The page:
Published: Tue, June 12, 2018

Trudeau's criticism will cost Canada 'a lot of money'

Trudeau's criticism will cost Canada 'a lot of money'

Trump's threat comes after Trudeau defended Canada during the G7 summit in Quebec over the weekend, saying his country "will not be pushed around" in regards to the Trump administration's tariffs on steel and aluminum.

Speaking to ABC News, Republican Texas Senator Ted Cruz added his voice to the chorus of condemnation, saying: "You know, I will say I've seen some of the reporting on the various comments, and I have to note that I'm pretty sure that circles of hell are not reserved for Canadians proposing retaliatory tariffs". Not long after Trump issued two tweets calling Trudeau "very dishonest & weak". Some of Trump's aides also lashed out at the Canadian prime minister. He also said the US had a trade deficit of $17 billion with Canada, though he implied that it might be as large as $100 billion.

U.S. President Donald Trump speaks to the media as he leaves the G7 Summit in the Charlevoix town of La Malbaie, Quebec, Canada, June 9, 2018.

Prior to Trump's departure for Singapore, global leaders met in Quebec over the weekend for the G7 conference.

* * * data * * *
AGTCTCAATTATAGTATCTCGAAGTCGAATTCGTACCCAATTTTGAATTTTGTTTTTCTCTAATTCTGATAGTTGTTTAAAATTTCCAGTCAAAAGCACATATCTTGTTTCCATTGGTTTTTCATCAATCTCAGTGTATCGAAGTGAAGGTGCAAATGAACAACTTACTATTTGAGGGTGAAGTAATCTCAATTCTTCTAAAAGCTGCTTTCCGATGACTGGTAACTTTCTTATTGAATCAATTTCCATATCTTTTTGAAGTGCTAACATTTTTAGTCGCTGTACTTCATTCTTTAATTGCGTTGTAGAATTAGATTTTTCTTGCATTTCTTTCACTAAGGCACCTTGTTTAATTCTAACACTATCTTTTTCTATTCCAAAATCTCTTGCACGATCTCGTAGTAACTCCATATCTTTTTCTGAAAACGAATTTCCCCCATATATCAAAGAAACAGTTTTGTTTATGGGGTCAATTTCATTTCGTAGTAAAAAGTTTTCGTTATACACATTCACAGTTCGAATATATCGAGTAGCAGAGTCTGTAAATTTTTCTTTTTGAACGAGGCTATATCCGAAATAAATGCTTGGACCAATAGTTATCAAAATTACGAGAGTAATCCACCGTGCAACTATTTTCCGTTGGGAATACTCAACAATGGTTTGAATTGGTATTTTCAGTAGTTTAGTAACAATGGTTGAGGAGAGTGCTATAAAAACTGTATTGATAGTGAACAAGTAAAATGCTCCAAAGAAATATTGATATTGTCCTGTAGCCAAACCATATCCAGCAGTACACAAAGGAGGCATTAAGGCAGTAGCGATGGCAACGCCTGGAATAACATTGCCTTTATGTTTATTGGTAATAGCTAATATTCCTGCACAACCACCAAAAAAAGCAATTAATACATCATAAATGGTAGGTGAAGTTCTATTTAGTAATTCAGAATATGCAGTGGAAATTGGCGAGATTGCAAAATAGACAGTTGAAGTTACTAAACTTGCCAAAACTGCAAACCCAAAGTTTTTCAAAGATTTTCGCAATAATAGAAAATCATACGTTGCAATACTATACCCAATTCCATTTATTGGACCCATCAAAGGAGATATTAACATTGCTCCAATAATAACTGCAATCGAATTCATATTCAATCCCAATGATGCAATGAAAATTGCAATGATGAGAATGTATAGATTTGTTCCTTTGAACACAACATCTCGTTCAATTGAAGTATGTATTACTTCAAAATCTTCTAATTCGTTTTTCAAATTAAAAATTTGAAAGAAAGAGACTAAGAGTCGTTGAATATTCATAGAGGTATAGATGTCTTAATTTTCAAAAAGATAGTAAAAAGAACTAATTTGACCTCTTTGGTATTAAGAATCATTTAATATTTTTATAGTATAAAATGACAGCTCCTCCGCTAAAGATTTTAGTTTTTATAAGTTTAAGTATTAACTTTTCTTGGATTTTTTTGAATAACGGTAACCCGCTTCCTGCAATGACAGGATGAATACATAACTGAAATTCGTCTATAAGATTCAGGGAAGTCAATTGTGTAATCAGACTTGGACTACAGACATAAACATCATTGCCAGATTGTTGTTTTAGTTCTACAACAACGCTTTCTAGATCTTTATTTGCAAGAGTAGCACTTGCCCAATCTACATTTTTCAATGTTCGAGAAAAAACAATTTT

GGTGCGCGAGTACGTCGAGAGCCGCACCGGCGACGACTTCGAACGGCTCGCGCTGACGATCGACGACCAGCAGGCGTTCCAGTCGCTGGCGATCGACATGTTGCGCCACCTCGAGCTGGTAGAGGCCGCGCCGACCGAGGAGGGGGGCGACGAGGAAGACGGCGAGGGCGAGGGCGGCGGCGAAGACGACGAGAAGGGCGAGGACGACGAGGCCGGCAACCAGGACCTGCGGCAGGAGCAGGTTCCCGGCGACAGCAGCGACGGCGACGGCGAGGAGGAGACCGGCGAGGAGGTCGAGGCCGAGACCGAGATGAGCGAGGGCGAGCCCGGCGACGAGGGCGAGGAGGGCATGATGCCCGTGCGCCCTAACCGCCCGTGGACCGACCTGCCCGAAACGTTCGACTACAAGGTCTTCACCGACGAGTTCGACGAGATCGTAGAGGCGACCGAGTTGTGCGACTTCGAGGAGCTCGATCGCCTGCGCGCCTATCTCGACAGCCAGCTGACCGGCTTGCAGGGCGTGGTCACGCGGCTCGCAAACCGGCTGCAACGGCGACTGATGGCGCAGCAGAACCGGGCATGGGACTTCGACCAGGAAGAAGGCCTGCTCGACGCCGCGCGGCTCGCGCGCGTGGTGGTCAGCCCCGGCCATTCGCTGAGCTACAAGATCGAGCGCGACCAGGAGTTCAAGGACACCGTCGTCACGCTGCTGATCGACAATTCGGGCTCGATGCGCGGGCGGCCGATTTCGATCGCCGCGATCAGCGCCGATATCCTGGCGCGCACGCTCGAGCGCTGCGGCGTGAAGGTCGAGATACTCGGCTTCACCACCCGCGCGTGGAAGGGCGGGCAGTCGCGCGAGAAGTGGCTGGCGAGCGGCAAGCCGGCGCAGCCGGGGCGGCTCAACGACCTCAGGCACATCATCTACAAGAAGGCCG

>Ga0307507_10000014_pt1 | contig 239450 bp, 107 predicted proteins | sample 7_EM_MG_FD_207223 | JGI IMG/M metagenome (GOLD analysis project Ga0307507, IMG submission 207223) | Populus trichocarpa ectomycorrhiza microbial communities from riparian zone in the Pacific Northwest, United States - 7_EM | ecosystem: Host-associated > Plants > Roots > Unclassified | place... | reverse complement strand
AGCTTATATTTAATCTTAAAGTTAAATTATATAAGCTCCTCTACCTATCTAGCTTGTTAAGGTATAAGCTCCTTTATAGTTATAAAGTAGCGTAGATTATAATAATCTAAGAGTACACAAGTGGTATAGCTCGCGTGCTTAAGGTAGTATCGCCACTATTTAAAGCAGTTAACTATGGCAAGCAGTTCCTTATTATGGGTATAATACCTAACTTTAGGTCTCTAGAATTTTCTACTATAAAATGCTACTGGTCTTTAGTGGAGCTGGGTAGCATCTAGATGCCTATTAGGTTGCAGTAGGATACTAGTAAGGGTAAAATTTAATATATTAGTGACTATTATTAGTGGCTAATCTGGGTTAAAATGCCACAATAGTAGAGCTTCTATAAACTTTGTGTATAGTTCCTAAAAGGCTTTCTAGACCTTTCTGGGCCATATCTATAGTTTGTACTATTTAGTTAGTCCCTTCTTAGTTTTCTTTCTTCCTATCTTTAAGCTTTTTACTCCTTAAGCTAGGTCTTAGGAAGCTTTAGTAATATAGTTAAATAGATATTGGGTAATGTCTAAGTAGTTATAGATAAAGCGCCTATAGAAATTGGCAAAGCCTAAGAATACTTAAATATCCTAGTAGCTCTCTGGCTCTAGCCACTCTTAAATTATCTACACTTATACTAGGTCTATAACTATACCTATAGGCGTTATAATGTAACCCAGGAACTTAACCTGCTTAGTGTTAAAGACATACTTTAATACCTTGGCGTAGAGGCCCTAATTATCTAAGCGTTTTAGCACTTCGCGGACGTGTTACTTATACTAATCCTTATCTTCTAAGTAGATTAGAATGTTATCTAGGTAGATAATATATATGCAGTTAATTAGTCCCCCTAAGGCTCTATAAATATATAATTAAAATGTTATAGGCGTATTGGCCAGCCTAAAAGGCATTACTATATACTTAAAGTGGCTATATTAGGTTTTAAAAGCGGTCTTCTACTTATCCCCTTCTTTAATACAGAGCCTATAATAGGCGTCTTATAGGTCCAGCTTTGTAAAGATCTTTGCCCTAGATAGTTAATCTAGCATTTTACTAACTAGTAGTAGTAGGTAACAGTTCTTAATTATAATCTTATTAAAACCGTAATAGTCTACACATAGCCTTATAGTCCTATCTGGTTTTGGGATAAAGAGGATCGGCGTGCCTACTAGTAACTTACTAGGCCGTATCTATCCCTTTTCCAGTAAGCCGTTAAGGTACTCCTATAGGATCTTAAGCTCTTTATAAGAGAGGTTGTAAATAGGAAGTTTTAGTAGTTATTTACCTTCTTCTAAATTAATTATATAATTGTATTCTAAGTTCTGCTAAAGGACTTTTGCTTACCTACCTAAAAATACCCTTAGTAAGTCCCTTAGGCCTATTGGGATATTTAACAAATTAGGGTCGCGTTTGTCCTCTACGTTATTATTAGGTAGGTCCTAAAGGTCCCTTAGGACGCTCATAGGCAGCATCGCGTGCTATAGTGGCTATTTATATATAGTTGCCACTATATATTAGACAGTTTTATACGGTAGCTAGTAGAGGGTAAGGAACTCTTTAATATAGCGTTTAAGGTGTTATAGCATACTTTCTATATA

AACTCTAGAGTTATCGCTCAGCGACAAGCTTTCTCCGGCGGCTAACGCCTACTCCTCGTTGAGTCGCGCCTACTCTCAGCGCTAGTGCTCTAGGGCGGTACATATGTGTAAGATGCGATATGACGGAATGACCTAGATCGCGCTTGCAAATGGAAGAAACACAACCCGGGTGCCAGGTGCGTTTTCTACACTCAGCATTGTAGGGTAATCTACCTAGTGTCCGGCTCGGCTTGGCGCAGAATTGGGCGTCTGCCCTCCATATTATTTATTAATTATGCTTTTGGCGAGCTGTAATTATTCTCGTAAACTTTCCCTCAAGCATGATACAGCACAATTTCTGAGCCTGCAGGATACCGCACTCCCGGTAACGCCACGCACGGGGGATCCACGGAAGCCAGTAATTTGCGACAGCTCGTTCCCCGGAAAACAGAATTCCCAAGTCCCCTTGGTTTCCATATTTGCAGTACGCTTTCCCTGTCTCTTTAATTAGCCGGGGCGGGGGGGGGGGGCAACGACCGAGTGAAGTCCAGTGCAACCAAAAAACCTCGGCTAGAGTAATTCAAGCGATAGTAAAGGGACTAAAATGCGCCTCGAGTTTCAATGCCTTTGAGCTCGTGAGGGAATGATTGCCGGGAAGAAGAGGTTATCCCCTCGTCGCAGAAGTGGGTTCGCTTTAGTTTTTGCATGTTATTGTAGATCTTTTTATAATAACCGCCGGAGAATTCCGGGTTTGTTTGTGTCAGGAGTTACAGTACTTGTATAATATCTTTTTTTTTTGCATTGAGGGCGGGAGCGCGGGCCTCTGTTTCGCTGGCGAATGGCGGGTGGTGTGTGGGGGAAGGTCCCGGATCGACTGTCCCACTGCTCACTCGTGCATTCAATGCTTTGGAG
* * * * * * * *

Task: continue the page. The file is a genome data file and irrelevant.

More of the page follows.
Diplomatic sources tell CNN that once the final language was agreed upon, it was seen as an achievement since the discussions with Trump were "very intense" and "difficult".

Unbowed, Trump tweeted anew Monday morning from Singapore: "Fair Trade is now to be called Fool Trade if it is not Reciprocal".


"There's a special place in hell for any foreign leader that engages in bad faith diplomacy with President Donald J. Trump and then tries to stab him in the back on the way out the door", Navarro said on "Fox News Sunday".

Canadian Foreign Affairs Minister, Chrystia Freeland, is expected to travel to Washington this week, Canadian newspaper The Globe and Mail reported.

Trump said a photograph released by German Chancellor Angela Merkel's spokesman that went viral captured a friendlier mood than what the snapshot conveyed to many analysts. And what did Trudeau do as soon as the plane took off from Canadian airspace? He described all seven leaders coming together to sign the joint declaration despite having "some strong, firm conversations on trade, and specifically on American tariffs".

"And I left the meeting, and I'll be honest, we're being taken advantage of by virtually every one of those countries very seriously".

One particular source of his ire recently has been Canada's supply management system, which levels tariffs of up to 300 per cent on imported dairy products. And we were waiting for the document to come back so we could read it.

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